Parents’ Right to Direct Their Children’s Education: Examining the Interests of the Parents, the Schools, and the Students
Education Law Reporter
parents rights, education, access to information, liberty clause, noncustodial parents
At stake is a fundamental definition of the parent–child relationship. As originally defined by the Supreme Court in the three Liberty Clause cases discussed below, constitutional protection for the right of parents to make decisions for, act on behalf of, and have access to information concerning their children touches on a variety of legal issues. The purpose of this article is to examine how judicial interpretations of the Liberty Clause have affected the rights of parents, school districts, and students.
The article is divided into five main parts. Part I analyzes the three Supreme Court decisions that framed the Liberty Clause right of parents to make decisions regarding the venue for their children's education. Part II examines the impact of the Liberty Clause on the rights of custodial and noncustodial parents, as determined under state law using best interest of the child analysis. Part III discusses how the Liberty Clause can affect adverse employment decisions by school districts against public school employee parents who have made nonpublic educational choices for their children. Part IV explores how the Liberty Clause right of parents to direct their children's education has been affected by four decades of judicial development of the constitutional rights of students. Part V reflects on discussions in the first four Parts and suggests implications for legal and education practitioners.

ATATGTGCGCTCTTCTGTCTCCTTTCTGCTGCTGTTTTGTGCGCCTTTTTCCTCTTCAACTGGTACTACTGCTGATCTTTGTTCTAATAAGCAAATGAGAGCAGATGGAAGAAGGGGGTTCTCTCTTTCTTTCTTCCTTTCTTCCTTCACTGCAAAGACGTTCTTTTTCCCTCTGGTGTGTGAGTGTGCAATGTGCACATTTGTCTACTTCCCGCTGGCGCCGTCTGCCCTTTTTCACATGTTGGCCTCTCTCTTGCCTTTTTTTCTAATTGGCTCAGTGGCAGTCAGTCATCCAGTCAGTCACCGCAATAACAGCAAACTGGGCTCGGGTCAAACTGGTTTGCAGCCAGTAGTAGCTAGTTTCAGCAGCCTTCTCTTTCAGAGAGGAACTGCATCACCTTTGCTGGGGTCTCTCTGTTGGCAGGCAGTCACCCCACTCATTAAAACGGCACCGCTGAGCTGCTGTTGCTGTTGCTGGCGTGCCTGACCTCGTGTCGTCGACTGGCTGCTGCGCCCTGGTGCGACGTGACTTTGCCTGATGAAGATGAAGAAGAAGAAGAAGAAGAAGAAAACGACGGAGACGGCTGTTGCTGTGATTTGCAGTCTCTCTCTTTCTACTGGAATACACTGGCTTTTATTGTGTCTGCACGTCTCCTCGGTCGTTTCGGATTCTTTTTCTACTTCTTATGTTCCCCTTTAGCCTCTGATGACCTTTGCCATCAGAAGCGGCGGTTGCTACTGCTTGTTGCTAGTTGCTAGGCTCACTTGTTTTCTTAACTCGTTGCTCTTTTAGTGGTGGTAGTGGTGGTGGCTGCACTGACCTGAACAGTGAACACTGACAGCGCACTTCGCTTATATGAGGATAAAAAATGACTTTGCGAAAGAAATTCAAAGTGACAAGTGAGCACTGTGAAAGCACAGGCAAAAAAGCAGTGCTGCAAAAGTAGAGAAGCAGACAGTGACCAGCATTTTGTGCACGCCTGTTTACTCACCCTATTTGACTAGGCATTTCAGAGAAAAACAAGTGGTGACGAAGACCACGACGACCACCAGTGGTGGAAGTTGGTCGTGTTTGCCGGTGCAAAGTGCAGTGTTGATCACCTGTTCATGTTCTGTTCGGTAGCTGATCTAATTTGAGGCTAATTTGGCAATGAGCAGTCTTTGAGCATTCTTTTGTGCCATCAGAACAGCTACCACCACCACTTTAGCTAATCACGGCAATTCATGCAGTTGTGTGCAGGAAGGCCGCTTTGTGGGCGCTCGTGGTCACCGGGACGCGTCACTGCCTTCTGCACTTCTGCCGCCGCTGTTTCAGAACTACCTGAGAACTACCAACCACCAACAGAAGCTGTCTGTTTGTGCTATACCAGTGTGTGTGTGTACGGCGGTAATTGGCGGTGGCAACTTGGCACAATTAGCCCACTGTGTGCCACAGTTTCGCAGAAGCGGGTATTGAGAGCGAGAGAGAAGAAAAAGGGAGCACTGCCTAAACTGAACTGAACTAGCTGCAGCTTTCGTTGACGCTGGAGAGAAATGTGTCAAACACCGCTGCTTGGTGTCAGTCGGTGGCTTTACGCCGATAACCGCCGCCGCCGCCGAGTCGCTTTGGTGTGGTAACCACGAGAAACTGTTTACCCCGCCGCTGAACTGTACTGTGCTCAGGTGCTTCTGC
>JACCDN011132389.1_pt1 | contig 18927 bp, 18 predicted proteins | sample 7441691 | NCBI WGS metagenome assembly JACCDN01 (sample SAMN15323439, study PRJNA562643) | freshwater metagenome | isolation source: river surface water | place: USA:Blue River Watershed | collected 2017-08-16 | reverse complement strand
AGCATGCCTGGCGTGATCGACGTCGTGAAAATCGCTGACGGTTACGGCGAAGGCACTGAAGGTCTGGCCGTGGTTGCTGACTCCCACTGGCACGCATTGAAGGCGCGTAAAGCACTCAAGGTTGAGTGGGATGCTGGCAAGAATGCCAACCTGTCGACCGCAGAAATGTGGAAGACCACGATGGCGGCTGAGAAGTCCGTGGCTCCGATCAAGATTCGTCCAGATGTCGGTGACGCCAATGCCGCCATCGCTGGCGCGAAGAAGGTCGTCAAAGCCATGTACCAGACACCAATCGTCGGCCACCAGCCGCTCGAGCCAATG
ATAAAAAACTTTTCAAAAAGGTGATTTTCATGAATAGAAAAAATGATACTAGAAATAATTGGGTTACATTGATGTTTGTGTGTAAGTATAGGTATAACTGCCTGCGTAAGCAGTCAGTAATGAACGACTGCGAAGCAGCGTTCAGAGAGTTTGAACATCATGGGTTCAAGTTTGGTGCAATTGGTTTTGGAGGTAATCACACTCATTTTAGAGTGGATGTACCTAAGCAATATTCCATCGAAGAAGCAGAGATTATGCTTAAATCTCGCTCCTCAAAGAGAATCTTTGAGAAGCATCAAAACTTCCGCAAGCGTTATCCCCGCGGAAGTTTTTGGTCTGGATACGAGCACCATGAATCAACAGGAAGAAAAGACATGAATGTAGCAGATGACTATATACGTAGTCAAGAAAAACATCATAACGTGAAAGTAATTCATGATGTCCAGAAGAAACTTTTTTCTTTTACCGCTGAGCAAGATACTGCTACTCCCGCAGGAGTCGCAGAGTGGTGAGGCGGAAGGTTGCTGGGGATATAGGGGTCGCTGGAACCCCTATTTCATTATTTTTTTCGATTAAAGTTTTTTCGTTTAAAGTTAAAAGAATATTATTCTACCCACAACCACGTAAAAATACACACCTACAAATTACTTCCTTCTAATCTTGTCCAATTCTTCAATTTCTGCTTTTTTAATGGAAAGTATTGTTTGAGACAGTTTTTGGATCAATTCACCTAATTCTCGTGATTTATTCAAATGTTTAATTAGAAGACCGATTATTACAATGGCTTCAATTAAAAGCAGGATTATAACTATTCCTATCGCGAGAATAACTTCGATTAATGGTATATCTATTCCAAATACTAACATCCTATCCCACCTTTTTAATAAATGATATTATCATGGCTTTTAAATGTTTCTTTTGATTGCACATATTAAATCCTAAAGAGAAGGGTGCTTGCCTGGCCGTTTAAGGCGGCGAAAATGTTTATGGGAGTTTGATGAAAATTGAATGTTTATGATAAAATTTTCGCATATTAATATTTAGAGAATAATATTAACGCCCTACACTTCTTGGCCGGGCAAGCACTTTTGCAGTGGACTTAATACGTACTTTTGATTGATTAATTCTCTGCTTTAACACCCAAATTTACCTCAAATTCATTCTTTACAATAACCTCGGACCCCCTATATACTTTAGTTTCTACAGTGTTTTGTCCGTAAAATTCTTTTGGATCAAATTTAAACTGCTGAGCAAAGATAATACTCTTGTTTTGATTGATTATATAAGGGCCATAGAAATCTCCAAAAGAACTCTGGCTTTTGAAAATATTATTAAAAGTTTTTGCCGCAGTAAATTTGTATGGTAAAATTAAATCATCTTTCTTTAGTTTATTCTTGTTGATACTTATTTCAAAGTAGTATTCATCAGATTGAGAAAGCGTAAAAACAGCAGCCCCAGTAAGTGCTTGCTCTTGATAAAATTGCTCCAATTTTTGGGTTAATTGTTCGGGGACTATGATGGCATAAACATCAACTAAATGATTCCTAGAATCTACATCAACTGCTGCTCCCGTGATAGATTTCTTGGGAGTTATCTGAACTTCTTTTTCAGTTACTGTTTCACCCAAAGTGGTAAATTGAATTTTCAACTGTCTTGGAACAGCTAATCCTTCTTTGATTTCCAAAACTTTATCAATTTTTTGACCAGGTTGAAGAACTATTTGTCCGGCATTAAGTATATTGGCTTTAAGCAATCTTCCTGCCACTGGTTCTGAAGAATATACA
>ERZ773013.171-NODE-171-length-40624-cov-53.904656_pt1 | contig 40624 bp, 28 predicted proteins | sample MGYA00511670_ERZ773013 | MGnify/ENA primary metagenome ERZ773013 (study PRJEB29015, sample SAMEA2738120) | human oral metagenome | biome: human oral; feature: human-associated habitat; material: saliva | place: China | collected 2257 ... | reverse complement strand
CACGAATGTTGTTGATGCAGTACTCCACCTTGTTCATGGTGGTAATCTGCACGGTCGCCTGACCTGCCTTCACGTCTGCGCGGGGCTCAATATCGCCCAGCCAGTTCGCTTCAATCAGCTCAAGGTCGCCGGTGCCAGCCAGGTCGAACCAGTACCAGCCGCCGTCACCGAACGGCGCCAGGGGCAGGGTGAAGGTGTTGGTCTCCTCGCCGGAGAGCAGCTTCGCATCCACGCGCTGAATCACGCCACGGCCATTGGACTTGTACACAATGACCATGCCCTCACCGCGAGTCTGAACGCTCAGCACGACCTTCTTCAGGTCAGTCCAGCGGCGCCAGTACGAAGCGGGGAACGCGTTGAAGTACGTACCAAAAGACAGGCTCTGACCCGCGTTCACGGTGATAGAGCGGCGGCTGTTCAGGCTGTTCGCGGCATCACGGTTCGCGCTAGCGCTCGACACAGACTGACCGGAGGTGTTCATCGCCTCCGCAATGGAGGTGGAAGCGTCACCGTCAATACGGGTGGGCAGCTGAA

Mawdsley, Ralph D., "Parents’ Right to Direct Their Children’s Education: Examining the Interests of the Parents, the Schools, and the Students" (2010). Law Faculty Articles and Essays. 699.